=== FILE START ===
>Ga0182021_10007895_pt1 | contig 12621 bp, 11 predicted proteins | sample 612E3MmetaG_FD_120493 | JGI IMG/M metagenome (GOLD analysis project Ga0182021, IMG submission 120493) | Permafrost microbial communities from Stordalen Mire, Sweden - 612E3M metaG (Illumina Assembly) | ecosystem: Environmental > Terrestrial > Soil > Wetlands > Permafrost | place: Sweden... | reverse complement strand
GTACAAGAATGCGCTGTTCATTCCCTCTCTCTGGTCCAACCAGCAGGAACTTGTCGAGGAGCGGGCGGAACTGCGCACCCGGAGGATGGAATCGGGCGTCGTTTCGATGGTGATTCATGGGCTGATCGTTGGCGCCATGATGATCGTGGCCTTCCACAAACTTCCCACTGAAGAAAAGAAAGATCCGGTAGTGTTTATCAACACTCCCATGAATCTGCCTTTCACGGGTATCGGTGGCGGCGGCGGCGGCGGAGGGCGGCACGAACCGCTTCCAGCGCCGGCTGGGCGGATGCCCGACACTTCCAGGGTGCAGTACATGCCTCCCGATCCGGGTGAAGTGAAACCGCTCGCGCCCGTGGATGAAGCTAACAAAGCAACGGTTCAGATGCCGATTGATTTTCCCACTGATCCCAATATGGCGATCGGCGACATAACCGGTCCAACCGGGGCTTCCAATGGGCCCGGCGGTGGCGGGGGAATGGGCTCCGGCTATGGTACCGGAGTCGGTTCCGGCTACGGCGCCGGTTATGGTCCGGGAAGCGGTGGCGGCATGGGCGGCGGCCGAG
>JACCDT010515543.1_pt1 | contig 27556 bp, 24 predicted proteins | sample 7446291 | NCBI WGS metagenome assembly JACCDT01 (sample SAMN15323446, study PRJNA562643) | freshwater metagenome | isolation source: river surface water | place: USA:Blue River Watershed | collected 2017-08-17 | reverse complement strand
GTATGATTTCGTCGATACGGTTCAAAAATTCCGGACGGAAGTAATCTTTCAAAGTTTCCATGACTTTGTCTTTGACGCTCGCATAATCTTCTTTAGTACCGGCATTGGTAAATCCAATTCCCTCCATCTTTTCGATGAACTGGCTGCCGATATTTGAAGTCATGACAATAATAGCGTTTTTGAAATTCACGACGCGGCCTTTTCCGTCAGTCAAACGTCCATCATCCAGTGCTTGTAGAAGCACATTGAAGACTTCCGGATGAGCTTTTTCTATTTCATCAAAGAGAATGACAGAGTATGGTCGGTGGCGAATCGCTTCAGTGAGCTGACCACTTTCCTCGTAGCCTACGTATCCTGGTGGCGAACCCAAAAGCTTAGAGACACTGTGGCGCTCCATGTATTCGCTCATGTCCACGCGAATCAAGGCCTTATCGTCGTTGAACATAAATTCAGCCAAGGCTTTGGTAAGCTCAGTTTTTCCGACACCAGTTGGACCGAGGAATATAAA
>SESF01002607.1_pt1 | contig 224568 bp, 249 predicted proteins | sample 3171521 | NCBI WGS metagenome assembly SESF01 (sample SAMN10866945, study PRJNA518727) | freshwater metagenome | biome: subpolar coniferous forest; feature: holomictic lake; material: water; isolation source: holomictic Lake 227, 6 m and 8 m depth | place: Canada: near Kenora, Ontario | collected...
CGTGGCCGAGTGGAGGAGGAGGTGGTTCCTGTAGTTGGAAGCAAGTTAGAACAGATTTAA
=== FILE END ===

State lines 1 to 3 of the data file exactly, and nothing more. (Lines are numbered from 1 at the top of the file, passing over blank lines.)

>Ga0182021_10007895_pt1 | contig 12621 bp, 11 predicted proteins | sample 612E3MmetaG_FD_120493 | JGI IMG/M metagenome (GOLD analysis project Ga0182021, IMG submission 120493) | Permafrost microbial communities from Stordalen Mire, Sweden - 612E3M metaG (Illumina Assembly) | ecosystem: Environmental > Terrestrial > Soil > Wetlands > Permafrost | place: Sweden... | reverse complement strand
GTACAAGAATGCGCTGTTCATTCCCTCTCTCTGGTCCAACCAGCAGGAACTTGTCGAGGAGCGGGCGGAACTGCGCACCCGGAGGATGGAATCGGGCGTCGTTTCGATGGTGATTCATGGGCTGATCGTTGGCGCCATGATGATCGTGGCCTTCCACAAACTTCCCACTGAAGAAAAGAAAGATCCGGTAGTGTTTATCAACACTCCCATGAATCTGCCTTTCACGGGTATCGGTGGCGGCGGCGGCGGCGGAGGGCGGCACGAACCGCTTCCAGCGCCGGCTGGGCGGATGCCCGACACTTCCAGGGTGCAGTACATGCCTCCCGATCCGGGTGAAGTGAAACCGCTCGCGCCCGTGGATGAAGCTAACAAAGCAACGGTTCAGATGCCGATTGATTTTCCCACTGATCCCAATATGGCGATCGGCGACATAACCGGTCCAACCGGGGCTTCCAATGGGCCCGGCGGTGGCGGGGGAATGGGCTCCGGCTATGGTACCGGAGTCGGTTCCGGCTACGGCGCCGGTTATGGTCCGGGAAGCGGTGGCGGCATGGGCGGCGGCCGAG
>JACCDT010515543.1_pt1 | contig 27556 bp, 24 predicted proteins | sample 7446291 | NCBI WGS metagenome assembly JACCDT01 (sample SAMN15323446, study PRJNA562643) | freshwater metagenome | isolation source: river surface water | place: USA:Blue River Watershed | collected 2017-08-17 | reverse complement strand